Dear BEWA member
It was an extremely elite group of BEWA members that braved the World Equestrian Games in Tryon, North Carolina – and Hurricane Florence – and I can report that it really wasn’t that bad! In fact, much of the sport was superb and the press office was a cheerful, efficient place, albeit one surrounded by rubble.
The eventing competition was particularly thrilling, with a high-pressure contest that went right to the wire; it was a privilege to be there and be part of it, as the British team – Ros Canter, Tom McEwen, Piggy French and Gemma Tattersall – excelled across country and won a sixth team gold since the world championships began in 1966.
Eventing is all about partnership and Ros Canter, a tiny but calm, concentrated figure aboard the 17hh Allstar B, demonstrated it in spades as she followed in the illustrious footsteps of Mary Gordon Watson (1970), Lucinda Green (1982), Ginny Holgate (1986) and Zara Phillips (2006) in wresting the world title back into British hands – do you realise, it was the first senior eventing championship since 2009 without a German champion?
Our dressage team performed way above expectation to bring back double bronze. The measure of an outstanding rider is the way they can come back again and again with new horses – just look at the extraordinary record of Isabell Werth – and both Carl Hester and Charlotte Dujardin, who won an individual bronze medal in Mount St John Freestyle’s first grand prix season, proved they are in that class.
Britain’s show jumping squad did well to reach the second round – many other favoured nations didn’t. Questions must be asked as to why Britain’s two top riders, Scott Brash and Ben Maher, who are first and fifth in the Global Champions Tour rankings, didn’t have the right horse power available for selection, but it provided a showcase for the rising talents of new faces Holly Smith and Amanda Derbyshire, who also produced Britain’s sole clear in the Nations Cup final in Barcelona.
The para-dressage team made history – for winning silver. Britain’s defeat, the first in para-dressage history, at any championships, may have come as a shock to some, but it surely makes for a healthier sport to see other nations challenging and winning. And we still came home with two gold medals, for Grade V rider Sophie Wells and C Fatal Attraction.
Following the shambolic scenes of the opening day, when the endurance competition descended into farce and had to be cancelled, the depressing aspect of Tryon was the lack of audience, and that can’t be entirely blamed on the weather; ever since those high-octane days of the London Olympic Games in 2012, the presentation of equestrian sport at championship level has generally been on a downward spiral.
Wider reporting of the World Games was undoubtedly affected by the time difference, not to mention the draconian budgetary restraints on newspapers and other news outlets, but however brilliant the sport, a backdrop of empty seats and concrete mixers doesn’t look good. The complex formats that will be introduced at the Tokyo Olympics in two years’ time don’t bode well, either.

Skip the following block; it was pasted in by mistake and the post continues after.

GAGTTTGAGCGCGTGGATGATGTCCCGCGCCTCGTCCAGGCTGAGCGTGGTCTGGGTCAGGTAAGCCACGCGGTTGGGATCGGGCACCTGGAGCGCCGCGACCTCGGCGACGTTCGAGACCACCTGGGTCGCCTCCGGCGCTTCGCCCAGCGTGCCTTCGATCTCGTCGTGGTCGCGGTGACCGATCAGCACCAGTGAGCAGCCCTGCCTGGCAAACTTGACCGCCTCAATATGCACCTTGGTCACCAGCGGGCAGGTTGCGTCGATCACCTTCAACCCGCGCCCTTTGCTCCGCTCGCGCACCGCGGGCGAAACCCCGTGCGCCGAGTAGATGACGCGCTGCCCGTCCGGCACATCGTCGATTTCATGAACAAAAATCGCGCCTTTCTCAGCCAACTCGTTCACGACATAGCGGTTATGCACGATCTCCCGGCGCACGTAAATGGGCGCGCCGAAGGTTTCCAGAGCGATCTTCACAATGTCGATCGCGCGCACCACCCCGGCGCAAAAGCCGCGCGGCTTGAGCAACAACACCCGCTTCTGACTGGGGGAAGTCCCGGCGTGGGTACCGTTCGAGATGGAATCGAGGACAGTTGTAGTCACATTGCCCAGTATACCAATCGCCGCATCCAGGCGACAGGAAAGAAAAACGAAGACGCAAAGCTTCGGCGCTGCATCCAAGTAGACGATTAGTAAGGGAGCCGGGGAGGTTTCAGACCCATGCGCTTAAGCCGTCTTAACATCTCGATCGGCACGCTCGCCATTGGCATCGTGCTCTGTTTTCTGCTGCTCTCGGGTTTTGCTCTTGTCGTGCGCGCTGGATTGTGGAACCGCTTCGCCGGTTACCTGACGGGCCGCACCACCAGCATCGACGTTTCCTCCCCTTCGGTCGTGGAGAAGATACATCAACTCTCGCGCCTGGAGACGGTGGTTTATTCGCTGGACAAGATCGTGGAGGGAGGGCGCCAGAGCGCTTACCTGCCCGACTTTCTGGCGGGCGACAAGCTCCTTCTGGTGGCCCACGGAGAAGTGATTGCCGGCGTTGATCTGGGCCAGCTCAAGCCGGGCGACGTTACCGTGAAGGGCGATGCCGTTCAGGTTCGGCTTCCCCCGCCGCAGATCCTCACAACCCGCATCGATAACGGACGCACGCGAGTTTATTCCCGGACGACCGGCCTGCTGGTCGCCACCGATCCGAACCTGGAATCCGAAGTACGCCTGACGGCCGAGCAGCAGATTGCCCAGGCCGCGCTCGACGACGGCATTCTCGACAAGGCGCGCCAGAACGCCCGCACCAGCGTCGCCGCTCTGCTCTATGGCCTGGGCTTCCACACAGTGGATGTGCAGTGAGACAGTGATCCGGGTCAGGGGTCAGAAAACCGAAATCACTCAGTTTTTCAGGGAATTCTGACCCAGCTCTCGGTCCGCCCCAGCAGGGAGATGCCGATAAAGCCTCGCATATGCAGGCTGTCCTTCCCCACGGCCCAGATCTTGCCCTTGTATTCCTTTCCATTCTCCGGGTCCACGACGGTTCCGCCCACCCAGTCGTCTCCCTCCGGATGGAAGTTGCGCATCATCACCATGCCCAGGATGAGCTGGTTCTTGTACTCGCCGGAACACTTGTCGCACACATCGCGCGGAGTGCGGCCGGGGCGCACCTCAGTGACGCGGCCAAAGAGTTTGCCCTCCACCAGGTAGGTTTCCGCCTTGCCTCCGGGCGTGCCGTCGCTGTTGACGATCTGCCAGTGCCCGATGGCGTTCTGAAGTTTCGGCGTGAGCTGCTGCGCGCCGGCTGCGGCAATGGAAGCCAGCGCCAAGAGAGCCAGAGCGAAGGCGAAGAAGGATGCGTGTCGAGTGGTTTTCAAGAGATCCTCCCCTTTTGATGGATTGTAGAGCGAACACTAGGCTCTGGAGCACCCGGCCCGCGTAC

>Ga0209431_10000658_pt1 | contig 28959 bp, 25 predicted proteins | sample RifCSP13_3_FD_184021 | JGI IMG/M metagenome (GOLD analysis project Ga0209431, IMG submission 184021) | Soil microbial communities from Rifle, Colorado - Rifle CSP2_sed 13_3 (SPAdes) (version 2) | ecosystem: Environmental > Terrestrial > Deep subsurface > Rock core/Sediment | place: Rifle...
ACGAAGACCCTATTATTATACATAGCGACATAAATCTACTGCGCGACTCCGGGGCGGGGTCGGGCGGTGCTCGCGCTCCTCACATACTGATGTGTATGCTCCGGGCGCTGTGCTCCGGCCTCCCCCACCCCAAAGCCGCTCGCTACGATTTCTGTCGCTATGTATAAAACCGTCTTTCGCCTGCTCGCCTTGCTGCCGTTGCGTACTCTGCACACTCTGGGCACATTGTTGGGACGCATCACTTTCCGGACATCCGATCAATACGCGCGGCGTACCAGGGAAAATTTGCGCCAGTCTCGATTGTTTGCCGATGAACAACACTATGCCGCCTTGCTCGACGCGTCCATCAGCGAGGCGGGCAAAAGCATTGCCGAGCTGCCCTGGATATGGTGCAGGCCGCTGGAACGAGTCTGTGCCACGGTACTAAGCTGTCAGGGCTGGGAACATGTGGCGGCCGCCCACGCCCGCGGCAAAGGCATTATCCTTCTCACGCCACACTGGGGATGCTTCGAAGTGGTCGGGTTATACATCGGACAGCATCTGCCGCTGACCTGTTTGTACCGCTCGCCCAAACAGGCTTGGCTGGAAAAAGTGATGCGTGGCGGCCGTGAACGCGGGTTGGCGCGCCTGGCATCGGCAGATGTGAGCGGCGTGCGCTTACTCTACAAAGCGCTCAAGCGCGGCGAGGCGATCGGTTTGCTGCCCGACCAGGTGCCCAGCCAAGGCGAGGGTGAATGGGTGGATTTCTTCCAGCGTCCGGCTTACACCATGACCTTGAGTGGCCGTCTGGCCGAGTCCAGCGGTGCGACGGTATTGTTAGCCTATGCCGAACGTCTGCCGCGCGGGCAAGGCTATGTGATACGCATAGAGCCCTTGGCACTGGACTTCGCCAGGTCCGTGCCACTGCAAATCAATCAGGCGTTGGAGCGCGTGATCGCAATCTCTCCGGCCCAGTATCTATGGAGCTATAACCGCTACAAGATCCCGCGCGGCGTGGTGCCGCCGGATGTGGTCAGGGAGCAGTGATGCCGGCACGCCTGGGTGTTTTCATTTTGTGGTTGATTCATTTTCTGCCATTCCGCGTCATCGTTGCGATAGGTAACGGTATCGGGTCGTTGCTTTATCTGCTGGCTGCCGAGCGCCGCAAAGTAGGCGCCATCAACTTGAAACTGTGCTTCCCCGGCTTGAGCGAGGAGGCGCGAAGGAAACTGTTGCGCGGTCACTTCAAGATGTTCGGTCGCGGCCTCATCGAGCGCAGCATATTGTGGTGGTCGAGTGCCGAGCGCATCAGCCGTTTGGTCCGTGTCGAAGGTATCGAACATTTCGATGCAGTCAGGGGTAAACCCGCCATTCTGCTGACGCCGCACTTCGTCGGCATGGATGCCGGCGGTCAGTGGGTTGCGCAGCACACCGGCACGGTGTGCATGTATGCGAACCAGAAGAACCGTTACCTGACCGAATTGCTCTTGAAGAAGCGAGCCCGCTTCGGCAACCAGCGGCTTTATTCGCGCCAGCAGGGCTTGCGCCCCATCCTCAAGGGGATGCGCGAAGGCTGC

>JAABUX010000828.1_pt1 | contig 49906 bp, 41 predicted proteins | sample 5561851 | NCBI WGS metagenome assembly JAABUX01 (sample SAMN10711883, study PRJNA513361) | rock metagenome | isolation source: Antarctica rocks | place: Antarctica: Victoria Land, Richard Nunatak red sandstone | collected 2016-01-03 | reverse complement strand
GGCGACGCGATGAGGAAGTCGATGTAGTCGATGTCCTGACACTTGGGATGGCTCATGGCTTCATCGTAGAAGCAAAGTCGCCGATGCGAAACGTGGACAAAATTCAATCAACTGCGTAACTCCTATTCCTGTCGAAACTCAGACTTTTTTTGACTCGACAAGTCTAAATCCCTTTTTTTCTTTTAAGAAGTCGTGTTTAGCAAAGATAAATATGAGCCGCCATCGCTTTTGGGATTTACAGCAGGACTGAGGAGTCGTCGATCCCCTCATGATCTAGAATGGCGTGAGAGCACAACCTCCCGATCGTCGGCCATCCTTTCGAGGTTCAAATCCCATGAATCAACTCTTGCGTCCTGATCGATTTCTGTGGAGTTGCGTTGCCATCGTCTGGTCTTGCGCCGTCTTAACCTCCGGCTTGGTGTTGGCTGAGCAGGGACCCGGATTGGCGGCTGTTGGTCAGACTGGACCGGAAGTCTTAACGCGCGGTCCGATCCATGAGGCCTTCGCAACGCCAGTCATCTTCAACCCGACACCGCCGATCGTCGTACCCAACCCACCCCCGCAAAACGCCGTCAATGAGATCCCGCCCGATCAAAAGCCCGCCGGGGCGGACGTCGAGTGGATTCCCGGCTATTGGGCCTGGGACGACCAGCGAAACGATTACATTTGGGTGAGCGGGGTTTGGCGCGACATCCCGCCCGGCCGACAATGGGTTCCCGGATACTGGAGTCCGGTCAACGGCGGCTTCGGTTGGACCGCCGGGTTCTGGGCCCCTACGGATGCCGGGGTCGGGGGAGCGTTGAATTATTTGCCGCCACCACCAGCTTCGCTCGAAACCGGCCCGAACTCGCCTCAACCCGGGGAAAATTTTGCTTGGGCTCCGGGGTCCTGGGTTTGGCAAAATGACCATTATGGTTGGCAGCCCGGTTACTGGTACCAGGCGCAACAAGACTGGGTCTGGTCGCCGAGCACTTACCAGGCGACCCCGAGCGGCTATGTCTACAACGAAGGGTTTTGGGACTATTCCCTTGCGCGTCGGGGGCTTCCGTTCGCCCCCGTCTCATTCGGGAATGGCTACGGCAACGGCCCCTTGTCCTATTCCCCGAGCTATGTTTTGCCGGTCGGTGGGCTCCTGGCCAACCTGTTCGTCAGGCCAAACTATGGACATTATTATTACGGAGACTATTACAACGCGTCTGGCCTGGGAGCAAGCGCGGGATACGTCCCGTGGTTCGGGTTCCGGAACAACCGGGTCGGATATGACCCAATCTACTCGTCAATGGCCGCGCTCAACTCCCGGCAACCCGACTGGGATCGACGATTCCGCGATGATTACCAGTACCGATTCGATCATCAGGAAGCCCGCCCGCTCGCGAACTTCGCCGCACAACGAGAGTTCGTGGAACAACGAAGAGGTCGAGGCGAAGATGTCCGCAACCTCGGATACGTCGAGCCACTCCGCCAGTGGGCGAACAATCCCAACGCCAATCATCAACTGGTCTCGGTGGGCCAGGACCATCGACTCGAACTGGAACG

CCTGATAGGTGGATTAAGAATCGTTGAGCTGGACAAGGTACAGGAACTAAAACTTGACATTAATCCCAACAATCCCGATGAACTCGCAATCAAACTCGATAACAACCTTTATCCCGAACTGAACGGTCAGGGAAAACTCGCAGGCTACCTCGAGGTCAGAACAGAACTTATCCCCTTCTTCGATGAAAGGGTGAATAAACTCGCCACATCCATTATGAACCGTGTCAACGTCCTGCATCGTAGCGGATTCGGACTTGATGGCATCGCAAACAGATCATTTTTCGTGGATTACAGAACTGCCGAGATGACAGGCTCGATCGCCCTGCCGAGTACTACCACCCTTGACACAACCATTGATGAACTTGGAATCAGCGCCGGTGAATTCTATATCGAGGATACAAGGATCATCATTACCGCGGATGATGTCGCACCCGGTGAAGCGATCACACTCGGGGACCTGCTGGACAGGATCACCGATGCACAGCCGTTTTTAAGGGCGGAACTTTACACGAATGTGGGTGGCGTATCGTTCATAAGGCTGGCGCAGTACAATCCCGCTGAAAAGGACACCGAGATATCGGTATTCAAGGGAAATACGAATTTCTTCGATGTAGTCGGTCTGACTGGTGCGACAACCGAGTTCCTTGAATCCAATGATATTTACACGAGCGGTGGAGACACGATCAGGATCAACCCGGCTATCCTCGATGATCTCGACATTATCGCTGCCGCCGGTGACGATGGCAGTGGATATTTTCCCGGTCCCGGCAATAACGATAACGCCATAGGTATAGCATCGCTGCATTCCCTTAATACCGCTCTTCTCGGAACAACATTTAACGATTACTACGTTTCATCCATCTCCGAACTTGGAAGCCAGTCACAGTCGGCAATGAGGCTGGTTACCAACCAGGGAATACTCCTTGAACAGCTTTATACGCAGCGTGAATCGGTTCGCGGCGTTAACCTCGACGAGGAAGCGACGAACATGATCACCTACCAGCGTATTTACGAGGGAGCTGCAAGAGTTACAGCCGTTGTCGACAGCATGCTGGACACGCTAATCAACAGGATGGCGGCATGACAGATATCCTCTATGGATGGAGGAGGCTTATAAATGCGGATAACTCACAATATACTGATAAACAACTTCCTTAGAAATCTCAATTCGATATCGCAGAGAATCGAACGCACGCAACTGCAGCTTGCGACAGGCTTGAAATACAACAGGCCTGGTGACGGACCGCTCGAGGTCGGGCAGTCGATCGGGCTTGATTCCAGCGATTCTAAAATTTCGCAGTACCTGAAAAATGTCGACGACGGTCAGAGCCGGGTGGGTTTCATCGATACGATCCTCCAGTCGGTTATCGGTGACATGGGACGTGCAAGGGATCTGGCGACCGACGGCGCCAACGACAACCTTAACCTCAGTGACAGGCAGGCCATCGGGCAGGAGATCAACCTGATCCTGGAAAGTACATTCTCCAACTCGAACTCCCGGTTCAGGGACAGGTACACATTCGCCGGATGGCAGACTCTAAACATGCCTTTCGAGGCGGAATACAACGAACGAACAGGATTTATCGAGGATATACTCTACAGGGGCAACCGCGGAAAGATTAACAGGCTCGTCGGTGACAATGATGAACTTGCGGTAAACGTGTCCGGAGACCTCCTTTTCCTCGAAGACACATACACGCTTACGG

Physical audience numbers at many championships come nowhere near Badminton, Burghley or the great European shows like Aachen and Gothenburg, and questions must surely be asked about how they are awarded, whether the burden placed on venues by FEI demands is too great and whether the World Equestrian Games, which was supposed to be a one-off back in 1990, has had its day.
With the odd exception, it’s never gone particularly well since. Eventing could certainly sustain its own world championships, provided it was at an established, accessible venue; dressage, show jumping and para-dressage could successfully combine (perhaps with vaulting) at one of the glamorous, permanent city European showgrounds; the Americans should keep the reining, for which they can easily sell tickets, and there’s no shortage of Arab money to back an endurance championship nor European enthusiasm for carriage-driving.
Nearer to home, there have been tempestuous goings on in the domestic offices of the various disciplines – the shenanigans at the BEF even made the national newspapers with, sadly, far more column inches than those afforded to actual competitions and competitors. As I write, an EGM has been called to propose a vote of no confidence in the chairman and chief executive of British Eventing. Rather like Brexit, it remains to be seen whether those doing the loudest complaining have any solutions to the problems, but at least it’s not dull!
Last year, the BEWA Lifetime Achievement Award was presented to Olympia chairman Mike Tucker, and how fortuitous it was that we were able to pay tribute to all he has done for the horse world, little knowing that we would only have him with us for three more months. Although he had retired from the BBC, he still had so much to give, not only to the horse world, but to agriculture. His memorial service in Cirencester was attended by more than 1,000 people. There was standing room only, also, at the funeral in February for Rod Kohler of Revolution Sports Marketing, who died far too young after a short but valiant fight with pancreatic cancer. Rod loved the big occasions and his easy- going, fun presence has been much missed at Olympia and Windsor as well as at the World Equestrian Games where he would have been proud to see his company run the press operation with such sang-froid.